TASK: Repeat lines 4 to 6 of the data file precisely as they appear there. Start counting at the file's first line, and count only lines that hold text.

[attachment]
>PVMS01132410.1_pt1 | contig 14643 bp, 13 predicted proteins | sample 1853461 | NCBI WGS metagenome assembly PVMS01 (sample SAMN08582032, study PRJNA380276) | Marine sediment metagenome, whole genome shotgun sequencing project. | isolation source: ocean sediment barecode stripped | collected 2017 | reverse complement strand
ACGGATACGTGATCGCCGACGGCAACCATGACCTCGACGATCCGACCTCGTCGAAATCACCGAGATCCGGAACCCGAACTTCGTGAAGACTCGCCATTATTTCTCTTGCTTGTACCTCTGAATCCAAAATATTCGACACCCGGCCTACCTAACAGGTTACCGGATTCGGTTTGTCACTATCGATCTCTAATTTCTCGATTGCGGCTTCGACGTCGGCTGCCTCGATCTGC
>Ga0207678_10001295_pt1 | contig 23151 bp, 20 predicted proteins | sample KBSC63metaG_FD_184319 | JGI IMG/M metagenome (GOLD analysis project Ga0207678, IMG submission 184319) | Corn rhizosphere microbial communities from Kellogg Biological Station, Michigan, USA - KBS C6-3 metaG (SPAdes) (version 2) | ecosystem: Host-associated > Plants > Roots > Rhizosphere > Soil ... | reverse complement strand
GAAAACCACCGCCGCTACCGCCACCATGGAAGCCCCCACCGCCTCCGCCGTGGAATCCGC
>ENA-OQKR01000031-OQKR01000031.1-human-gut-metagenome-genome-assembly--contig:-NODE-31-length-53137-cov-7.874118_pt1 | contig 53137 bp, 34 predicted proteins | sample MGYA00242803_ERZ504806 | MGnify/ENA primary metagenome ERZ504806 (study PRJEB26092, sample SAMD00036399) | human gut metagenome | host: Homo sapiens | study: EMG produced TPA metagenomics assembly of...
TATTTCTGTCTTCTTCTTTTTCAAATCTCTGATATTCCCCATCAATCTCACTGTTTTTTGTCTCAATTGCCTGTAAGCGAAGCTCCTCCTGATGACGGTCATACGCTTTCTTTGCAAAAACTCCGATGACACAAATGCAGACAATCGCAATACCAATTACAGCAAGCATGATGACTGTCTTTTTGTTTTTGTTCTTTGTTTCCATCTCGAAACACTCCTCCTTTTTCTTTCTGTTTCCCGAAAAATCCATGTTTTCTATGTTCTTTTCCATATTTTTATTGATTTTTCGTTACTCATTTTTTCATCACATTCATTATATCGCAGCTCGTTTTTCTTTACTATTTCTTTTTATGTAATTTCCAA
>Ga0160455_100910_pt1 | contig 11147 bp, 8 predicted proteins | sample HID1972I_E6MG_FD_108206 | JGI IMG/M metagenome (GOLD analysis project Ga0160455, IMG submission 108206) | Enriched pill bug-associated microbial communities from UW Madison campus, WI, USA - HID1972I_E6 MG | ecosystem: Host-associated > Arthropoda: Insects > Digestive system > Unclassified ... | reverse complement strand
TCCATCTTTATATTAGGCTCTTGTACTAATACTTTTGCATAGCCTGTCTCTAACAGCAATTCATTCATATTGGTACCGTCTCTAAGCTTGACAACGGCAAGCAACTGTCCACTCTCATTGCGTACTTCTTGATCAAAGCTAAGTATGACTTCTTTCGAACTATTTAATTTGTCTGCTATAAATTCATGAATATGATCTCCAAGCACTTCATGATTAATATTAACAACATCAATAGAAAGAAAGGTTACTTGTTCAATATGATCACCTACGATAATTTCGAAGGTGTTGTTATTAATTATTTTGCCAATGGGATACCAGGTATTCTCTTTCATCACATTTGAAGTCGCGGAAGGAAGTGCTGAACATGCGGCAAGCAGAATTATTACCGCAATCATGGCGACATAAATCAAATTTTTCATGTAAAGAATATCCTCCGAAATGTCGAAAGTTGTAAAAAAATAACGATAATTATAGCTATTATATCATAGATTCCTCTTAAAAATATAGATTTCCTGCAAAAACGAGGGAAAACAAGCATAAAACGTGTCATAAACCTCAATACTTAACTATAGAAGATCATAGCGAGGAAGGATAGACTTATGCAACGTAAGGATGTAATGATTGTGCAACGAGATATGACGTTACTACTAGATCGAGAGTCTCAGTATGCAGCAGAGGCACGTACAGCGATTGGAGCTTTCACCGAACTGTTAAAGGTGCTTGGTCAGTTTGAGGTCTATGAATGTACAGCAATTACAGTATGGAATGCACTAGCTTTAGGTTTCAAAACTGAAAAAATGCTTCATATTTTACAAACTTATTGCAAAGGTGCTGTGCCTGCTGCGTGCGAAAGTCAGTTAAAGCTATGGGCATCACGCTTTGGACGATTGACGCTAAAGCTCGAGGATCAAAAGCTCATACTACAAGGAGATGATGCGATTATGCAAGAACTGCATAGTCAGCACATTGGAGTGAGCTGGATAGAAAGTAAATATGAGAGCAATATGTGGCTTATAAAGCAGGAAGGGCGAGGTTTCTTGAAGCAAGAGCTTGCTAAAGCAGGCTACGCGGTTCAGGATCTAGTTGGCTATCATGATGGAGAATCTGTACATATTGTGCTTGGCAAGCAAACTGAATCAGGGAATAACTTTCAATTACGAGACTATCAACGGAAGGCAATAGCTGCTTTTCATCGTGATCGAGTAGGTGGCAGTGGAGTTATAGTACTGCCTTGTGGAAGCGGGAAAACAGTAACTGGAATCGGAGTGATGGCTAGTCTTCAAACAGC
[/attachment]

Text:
GAAAACCACCGCCGCTACCGCCACCATGGAAGCCCCCACCGCCTCCGCCGTGGAATCCGC
>ENA-OQKR01000031-OQKR01000031.1-human-gut-metagenome-genome-assembly--contig:-NODE-31-length-53137-cov-7.874118_pt1 | contig 53137 bp, 34 predicted proteins | sample MGYA00242803_ERZ504806 | MGnify/ENA primary metagenome ERZ504806 (study PRJEB26092, sample SAMD00036399) | human gut metagenome | host: Homo sapiens | study: EMG produced TPA metagenomics assembly of...
TATTTCTGTCTTCTTCTTTTTCAAATCTCTGATATTCCCCATCAATCTCACTGTTTTTTGTCTCAATTGCCTGTAAGCGAAGCTCCTCCTGATGACGGTCATACGCTTTCTTTGCAAAAACTCCGATGACACAAATGCAGACAATCGCAATACCAATTACAGCAAGCATGATGACTGTCTTTTTGTTTTTGTTCTTTGTTTCCATCTCGAAACACTCCTCCTTTTTCTTTCTGTTTCCCGAAAAATCCATGTTTTCTATGTTCTTTTCCATATTTTTATTGATTTTTCGTTACTCATTTTTTCATCACATTCATTATATCGCAGCTCGTTTTTCTTTACTATTTCTTTTTATGTAATTTCCAA